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Supporters of foreclosure bills crowd State House

Sandra Larson
Sandra Larson
Sandra Larson is a Boston-based freelance journalist covering urban/social issues and policy. VIEW BIO
Supporters of foreclosure bills crowd State House
Grace Ross of Mass Alliance Against Predatory Lending shows a map of the hardest-hit areas in the statewide foreclosure crisis. (Photo: Sandra Larson)

Housing advocates and residents facing foreclosure gathered at the State House last Thursday to voice support for several bills aimed at slowing the foreclosure rate and making the process more equitable for homeowners and tenants.

The hearing before the Joint Committee on the Judiciary drew an overflow crowd of legislators, homeowners, tenants, community organizers, legal aid and real estate attorneys, small property owners and lending industry representatives.

“Under current state law, tenants can be evicted without just cause—leaving our most vulnerable residents on perilous ground,” said Sen. Harriette Chandler (D-Worcester), one of the main sponsors of Senate and House legislation that would protect tenants in foreclosed properties from eviction without cause.

“You have to do something to help the tenants in foreclosed properties,” pleaded Gladys Vega, a community activist from Chelsea who blamed part of the problem on  “predators.”

“I was proud that we were staying stable. Things were better for tenants,” she said. “But it has gone downhill because tenants have to leave the properties.”

Other foreclosure-related bills up for discussion included an act to establish a foreclosure mediation process, whereby homeowners could demand a face-to-face meeting with their lenders; a six-month moratorium on foreclosures to allow time for loan modification negotiations; and a judicial foreclosure act requiring court approval for foreclosures.

Speakers supporting the judicial foreclosure bill cited the recent ruling by Justice Keith C. Long of Massachusetts Land Court that invalidated two Springfield foreclosures because ownership of the mortgages was not clear at the time of the foreclosures. The decision may put hundreds of sales of foreclosed properties in jeopardy.

 “If we had a judicial foreclosure law, as do 25 other states, these [problems] would not have been an issue,” said Nadine Cohen, an attorney with Greater Boston Legal Services. She testified along with Eugene Berman, chair of the Hampden County Bar Association Foreclosure Prevention Task Force, and Suffolk Law School professor Kathleen C. Engel. “We need judicial foreclosure to protect owners and anyone buying property,” Cohen said.

A Chelsea family was a case in point. Through an interpreter, they told of purchasing a foreclosed property recently, only to find out — after moving in — that it had been sold to another bank at the same time. On top of the trauma of losing the house, they are worried they have lost the $3,000 they paid the realtor.

Evelyn Friedman, director of the City of Boston’s Department of Neighborhood Development, spoke in favor of House Bill 3522 that was promulgated by Mayor Thomas Menino and sponsored by Rep. Liz Malia (D-Jamaica Plain). The bill covers tenant protection and mediation, and allows cities to institute an abandoned properties registry, as Boston already has, requiring contact information for an owner or manager to be posted in all foreclosed and vacant buildings. Boston’s program has been successful in forcing owners — mainly lenders — to maintain properties, Friedman said.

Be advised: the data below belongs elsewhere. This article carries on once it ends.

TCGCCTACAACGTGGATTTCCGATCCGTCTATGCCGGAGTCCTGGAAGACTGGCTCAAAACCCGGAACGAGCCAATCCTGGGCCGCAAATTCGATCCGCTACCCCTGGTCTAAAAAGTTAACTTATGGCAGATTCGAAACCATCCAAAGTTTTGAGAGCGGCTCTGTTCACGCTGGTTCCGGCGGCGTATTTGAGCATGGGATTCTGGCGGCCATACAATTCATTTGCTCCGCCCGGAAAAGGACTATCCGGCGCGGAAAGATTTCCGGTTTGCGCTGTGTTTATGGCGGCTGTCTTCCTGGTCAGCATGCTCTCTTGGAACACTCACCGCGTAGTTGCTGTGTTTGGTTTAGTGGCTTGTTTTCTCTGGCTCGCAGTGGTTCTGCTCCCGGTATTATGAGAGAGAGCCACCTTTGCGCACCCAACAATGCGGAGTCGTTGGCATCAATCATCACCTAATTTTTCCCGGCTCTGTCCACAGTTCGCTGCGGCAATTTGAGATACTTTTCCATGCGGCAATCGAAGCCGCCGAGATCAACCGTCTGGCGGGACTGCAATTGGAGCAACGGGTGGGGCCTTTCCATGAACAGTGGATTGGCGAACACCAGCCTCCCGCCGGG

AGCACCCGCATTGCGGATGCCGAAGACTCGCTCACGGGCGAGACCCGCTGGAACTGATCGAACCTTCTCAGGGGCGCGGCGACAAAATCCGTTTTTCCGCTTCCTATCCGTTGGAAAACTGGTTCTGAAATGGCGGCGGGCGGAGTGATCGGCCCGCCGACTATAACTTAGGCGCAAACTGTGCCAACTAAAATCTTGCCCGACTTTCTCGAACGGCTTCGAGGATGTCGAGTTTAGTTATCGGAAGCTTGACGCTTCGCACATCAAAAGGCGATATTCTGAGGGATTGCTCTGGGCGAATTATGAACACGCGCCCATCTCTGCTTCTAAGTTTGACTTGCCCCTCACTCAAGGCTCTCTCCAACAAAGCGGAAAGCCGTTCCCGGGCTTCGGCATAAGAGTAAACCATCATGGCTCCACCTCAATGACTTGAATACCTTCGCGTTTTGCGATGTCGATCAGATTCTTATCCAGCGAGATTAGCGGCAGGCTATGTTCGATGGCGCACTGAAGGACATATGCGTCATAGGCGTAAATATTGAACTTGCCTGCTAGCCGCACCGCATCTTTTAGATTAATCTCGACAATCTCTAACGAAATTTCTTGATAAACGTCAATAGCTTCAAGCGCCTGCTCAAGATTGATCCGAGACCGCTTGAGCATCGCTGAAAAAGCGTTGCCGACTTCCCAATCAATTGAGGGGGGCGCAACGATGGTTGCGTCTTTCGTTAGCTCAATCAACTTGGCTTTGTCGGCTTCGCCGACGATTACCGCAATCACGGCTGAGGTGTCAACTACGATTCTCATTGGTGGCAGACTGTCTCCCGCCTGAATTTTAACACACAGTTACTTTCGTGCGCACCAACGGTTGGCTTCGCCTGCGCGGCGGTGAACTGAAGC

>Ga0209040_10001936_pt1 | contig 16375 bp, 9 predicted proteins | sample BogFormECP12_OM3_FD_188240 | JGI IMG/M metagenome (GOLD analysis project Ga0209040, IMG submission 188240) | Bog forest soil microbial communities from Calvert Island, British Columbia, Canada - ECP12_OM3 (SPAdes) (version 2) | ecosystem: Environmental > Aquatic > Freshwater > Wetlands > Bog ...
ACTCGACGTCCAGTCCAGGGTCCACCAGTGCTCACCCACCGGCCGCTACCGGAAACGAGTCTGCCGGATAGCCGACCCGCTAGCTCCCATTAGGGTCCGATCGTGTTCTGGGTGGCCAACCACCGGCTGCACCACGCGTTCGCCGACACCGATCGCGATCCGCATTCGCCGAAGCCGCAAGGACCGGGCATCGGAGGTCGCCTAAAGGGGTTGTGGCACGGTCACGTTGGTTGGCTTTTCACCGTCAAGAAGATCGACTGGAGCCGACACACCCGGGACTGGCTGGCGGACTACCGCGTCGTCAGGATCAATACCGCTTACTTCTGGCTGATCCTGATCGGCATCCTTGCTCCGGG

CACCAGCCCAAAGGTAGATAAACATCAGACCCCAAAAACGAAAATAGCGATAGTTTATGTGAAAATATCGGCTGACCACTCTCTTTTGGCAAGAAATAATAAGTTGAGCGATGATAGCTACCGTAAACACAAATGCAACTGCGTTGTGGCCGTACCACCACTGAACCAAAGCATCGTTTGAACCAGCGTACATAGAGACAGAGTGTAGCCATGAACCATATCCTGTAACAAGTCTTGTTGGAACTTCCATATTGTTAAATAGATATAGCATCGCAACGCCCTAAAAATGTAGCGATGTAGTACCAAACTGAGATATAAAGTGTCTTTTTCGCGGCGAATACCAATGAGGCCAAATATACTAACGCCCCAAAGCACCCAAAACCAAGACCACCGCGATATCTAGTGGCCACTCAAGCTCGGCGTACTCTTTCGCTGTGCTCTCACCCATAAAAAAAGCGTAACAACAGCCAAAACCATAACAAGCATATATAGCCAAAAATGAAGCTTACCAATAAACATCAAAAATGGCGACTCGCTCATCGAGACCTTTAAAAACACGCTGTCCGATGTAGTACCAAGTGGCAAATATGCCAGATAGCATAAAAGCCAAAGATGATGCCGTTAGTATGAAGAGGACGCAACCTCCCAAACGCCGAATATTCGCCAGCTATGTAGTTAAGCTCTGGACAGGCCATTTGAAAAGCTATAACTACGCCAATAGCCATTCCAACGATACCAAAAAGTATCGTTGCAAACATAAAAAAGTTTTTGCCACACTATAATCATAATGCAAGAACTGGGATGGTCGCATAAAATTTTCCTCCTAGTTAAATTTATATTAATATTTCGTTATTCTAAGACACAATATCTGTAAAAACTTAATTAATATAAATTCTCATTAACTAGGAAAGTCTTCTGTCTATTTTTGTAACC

Opponents of some of the bills said increased paperwork and administrative costs for lenders could make it more difficult or expensive for new homebuyers to get loans.

Mary Ann Clancy testified on behalf of the Massachusetts Credit Union League in opposition to judicial foreclosure. She said the added regulation and cost of a judicial review requirement would hurt credit unions, which were not at fault for the foreclosure escalation.

She also noted there are now about 30 foreclosure-related bills in six different legislative committees, and urged the Judiciary Committee to “take a leadership role” to prevent a “patchwork response” to a serious issue.

Just before the hearing, the Mass Alliance Against Predatory Lending (MAAPL), a statewide coalition of community and legal services agencies, hosted a “speakout” at the State House to draw attention to the human toll of foreclosure.

Evicted tenants and homeowners struggling to stay in their homes expressed their pain at the speakout and asked for help.

“The bank took the house and they only gave us one month to leave,” said a tenant in a foreclosed building in Chelsea, “We don’t have any place to go.”

Marie Degand told of her fight to keep her home in Medford. She said she paid $3,300 a month for the first two years and then found out her monthly payments were going up to $4,500. She fell behind and has been unable to renegotiate her loan.

“I have seven kids, five grandkids. I work two jobs,” she said, fighting tears, “I work too much — and now it’s for nothing.”

Speakout organizers stressed the need for the legislature to move the bills quickly toward resolution.

“Behind every legislative bill is a human story, someone who’s being hurt,” said Grace Ross, a coordinator with MAAPL.

“The problem is multiplying because the legislature hasn’t put a stop to anything,” Ross said. “If they had acted earlier — some of these bills were filed a year and a half ago — you would really see a difference by now.”

Judiciary Committee members had few questions during Thursday’s testimony. Their next step is to scrutinize the bills and the testimony, said a Committee spokesperson. There was no word on when any of the foreclosure bills might move to the Senate or House floor for a vote.